Unsolved: 1964 Murder of 12-Year-Old Mary Theresa Simpson Mar 18, 2014 13:00:52 GMT -5
Post by Graveyardbride on Mar 18, 2014 13:00:52 GMT -5
Police probe unsolved 1964 Elmira murder
ELMIRA, N.Y. — Police are continuing their investigation of a murder involving a 12-year-old girl who disappeared 50 years ago — on March 15, 1964 — and whose body was found four days later. Work on the case has been ongoing through the years, Police Chief Michael Robertson said. The case has drawn renewed attention because of the half-century mark this year, he said. “As a law enforcement agency, we strive to solve every crime, and that certainly is magnified when it’s a homicide. It’s even more magnified when it’s a 12-year-old kid that never had a chance,” he said. “We would certainly love to solve it.”
About 3 p.m. on the Sunday that she vanished, Mary Theresa Simpson had left the apartment on North Main Street where she lived with her father, Ellsworth Simpson. She told him she was going to visit a cousin, but she instead went to see her mother, Rose Simpson, who was separated from her father and lived on Dewitt Avenue. After about an hour, she left and went to her grandfather’s house on Cieri Street and played with her cousins. She was last seen heading home at about 6:30 p.m. at the corner of East Market and Harriet streets. Her father reported her missing at 10:30 p.m.
Police had not ruled out foul play as they searched for Mary in vacant buildings, abandoned homes, junkyards, excavations and used car lots.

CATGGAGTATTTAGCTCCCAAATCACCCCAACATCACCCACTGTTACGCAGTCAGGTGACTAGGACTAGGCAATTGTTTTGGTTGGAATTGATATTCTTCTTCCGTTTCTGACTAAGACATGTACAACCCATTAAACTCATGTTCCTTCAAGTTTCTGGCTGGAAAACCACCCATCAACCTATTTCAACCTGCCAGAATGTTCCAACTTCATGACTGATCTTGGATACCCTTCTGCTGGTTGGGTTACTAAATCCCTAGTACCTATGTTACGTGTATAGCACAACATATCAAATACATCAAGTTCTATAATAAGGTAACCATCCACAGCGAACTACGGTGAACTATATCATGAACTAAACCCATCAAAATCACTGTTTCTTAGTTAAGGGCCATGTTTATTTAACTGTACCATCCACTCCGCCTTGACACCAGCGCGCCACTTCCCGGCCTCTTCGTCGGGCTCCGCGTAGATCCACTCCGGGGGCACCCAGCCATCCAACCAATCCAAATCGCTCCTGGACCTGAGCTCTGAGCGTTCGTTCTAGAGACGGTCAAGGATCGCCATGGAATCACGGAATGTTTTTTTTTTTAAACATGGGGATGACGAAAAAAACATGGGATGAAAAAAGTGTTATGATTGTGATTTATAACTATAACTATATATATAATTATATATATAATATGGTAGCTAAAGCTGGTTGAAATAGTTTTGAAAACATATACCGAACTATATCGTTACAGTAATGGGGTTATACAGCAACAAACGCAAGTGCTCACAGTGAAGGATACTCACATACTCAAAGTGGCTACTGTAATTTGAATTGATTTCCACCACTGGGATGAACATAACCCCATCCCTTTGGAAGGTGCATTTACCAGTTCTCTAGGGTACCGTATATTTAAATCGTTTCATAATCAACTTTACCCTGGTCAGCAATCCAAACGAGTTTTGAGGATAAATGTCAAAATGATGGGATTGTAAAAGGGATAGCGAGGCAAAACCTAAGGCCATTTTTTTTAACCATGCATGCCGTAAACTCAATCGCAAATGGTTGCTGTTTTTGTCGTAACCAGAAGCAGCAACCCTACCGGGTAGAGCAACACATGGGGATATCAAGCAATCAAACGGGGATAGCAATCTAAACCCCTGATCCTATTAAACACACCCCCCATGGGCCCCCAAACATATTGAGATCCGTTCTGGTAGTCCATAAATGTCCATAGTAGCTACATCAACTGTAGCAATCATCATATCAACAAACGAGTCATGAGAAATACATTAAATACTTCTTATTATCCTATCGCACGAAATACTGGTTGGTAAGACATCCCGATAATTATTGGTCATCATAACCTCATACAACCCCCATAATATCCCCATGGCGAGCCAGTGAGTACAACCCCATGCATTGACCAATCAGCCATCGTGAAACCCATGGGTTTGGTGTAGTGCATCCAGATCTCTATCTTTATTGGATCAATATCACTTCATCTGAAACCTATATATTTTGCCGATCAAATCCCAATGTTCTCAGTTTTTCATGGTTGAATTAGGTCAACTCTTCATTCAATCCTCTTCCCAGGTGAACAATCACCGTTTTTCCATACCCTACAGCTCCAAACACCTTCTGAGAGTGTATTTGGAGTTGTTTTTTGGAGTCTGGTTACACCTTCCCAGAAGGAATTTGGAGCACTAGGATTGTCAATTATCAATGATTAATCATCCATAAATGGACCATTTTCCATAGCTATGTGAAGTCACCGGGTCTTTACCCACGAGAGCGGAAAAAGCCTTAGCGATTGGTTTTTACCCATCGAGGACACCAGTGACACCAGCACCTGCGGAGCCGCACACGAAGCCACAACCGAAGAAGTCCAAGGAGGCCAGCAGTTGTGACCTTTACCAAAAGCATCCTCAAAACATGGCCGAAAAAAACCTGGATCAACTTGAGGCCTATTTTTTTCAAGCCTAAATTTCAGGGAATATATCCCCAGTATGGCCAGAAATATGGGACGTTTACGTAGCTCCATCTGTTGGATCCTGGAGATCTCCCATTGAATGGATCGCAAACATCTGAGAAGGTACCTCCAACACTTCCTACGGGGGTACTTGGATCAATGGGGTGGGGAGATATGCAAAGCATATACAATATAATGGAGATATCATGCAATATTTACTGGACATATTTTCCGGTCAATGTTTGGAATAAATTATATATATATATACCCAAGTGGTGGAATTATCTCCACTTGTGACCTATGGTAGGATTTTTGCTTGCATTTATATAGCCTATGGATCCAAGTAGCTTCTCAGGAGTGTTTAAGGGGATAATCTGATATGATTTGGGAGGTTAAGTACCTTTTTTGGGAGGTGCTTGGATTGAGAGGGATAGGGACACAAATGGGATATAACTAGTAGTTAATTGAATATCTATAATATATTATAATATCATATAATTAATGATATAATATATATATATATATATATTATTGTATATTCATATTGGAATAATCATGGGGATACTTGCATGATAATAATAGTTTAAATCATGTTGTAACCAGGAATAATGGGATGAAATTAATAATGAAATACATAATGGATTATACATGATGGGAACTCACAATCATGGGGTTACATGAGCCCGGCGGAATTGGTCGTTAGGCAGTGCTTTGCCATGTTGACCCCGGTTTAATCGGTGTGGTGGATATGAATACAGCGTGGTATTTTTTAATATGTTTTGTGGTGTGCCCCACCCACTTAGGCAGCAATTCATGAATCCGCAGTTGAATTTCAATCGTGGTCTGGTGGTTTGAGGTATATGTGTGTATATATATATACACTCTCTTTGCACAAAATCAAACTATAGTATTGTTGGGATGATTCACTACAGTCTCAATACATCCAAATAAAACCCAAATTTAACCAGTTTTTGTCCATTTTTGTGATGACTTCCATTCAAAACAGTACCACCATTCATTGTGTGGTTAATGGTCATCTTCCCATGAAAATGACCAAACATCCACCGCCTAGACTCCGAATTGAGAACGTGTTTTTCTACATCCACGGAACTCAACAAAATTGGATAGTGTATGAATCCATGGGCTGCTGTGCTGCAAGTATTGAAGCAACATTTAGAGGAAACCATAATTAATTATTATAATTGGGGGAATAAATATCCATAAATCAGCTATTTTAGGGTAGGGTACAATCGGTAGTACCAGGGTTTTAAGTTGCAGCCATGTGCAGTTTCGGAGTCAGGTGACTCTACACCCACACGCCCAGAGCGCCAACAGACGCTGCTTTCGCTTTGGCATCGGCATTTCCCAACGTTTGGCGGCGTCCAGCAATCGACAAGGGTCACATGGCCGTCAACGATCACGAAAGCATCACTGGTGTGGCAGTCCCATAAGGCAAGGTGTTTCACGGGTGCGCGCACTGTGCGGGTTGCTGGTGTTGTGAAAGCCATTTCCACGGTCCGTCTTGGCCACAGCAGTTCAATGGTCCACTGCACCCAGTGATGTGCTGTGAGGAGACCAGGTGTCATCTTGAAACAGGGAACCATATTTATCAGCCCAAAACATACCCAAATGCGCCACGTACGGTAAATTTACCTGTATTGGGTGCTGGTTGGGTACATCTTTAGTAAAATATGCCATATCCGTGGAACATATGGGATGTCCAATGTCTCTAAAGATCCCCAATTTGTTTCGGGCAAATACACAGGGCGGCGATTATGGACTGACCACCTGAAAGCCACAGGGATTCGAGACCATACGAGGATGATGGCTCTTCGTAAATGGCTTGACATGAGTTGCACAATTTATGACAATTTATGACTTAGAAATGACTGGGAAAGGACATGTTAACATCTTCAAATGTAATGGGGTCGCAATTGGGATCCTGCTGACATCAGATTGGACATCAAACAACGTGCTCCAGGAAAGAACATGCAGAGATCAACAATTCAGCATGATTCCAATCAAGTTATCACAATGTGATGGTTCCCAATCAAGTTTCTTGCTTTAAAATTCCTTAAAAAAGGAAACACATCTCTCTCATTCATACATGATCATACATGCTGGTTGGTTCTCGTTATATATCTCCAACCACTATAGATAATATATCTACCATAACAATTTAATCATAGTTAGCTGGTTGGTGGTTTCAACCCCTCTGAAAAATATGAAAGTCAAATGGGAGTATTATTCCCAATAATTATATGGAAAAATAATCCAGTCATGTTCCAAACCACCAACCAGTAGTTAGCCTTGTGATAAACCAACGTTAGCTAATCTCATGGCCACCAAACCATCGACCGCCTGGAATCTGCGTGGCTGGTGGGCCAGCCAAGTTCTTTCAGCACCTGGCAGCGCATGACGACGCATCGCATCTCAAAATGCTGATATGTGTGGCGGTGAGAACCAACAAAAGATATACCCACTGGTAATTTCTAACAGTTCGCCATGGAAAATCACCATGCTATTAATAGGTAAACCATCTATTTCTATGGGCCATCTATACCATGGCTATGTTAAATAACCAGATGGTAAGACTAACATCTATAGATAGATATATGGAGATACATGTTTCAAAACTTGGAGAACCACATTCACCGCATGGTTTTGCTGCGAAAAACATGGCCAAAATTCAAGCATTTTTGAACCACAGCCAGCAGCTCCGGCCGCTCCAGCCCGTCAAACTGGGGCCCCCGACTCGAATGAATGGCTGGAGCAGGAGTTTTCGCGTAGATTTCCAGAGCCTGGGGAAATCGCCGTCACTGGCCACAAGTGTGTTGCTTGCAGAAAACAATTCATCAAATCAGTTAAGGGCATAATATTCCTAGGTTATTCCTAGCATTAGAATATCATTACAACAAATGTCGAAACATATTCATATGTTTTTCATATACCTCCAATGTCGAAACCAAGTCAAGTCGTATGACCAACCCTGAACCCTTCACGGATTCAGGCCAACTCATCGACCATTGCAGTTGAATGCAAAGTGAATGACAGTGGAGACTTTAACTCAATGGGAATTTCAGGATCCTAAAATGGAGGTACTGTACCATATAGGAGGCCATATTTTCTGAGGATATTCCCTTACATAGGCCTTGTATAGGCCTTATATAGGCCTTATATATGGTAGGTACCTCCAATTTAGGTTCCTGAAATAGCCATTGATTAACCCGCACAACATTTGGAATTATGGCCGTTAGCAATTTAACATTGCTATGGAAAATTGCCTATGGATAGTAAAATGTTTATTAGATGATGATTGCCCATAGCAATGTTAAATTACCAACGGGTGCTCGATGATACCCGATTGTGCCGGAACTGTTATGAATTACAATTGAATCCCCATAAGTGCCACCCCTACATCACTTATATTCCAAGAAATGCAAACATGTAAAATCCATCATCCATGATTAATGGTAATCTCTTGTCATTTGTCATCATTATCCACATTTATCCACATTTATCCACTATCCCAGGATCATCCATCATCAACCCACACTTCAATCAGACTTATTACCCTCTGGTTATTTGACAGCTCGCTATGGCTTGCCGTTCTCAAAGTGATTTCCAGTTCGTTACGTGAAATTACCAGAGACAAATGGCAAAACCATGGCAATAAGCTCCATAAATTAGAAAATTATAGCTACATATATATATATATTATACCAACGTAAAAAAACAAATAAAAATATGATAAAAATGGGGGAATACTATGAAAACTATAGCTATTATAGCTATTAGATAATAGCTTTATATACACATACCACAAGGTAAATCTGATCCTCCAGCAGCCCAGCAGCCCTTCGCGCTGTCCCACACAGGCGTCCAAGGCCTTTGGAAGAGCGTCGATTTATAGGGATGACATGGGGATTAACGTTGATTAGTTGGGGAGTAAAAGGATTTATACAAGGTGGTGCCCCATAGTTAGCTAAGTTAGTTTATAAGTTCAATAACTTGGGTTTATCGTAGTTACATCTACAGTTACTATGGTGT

On March 19, 1964, her frozen, fully clothed body was discovered in a wooded section of Southport under twigs, branches, leaves, dirt and four heavy stones — the largest weighing more than 100 pounds — by a man who was hiking with his two sons a quarter-mile east of Combs Hill Road. Only part of her hand and a sneaker were visible. Her mouth had been stuffed with dirt and twigs. Eugene Golden, the police chief at the time, said he was thoroughly convinced she was murdered in the vicinity of where her body was found but did not elaborate further. According to the Chemung County medical examiner, she had been either choked and/or strangled. Officials later revealed there was evidence of sexual molestation.
Family members, teachers, neighbors and others interviewed by the Star-Gazette in 1964 described Mary as a sweet, quiet, polite girl who was shy with strangers. She had moved a lot — five times in six years — and didn’t make friends easily, but when she did, the friendships lasted. She was a Girl Scout, belonged to the YWCA and had won a trophy for cooking. She made her first communion at St. Patrick’s Church in Elmira in May 1959. She attended St. Patrick’s School in Elmira until June 1963, when she completed the fifth grade. She entered the sixth grade at Curtiss Elementary after moving with her father to Hammondsport. The family subsequently returned to Elmira and Mary was enrolled in sixth grade at Booth School. She disappeared a week later.
As the investigation of her murder continued over the years, hundreds of people have been interviewed, including more than a dozen Chemung County residents who were given lie-detector tests. At one time, the Star-Gazette offered a reward that had grown to $5,000 for information leading to the conviction of her killer. Various tips had come in through the years, and Mary’s case was reactivated several times, then-District Attorney John Trice said in 2007.
At that time, Trice had sought help from a team of Project Alert investigators from the National Center for Missing and Exploited Children. The team gathered evidence and prepared it for DNA testing at a laboratory in Texas. Nothing very useful came from the Texas lab, Robertson said, noting that a DNA sample was developed by the New York State Police lab. “We will be using them for anything from here on out,” he said.
To this day, the police department continues to search for any new lead in the case, Robertson said. “I think, to a man, we can almost all say that we’d like to solve that.”
Source: Ray Finger, The Star-Gazette, March 17, 2014.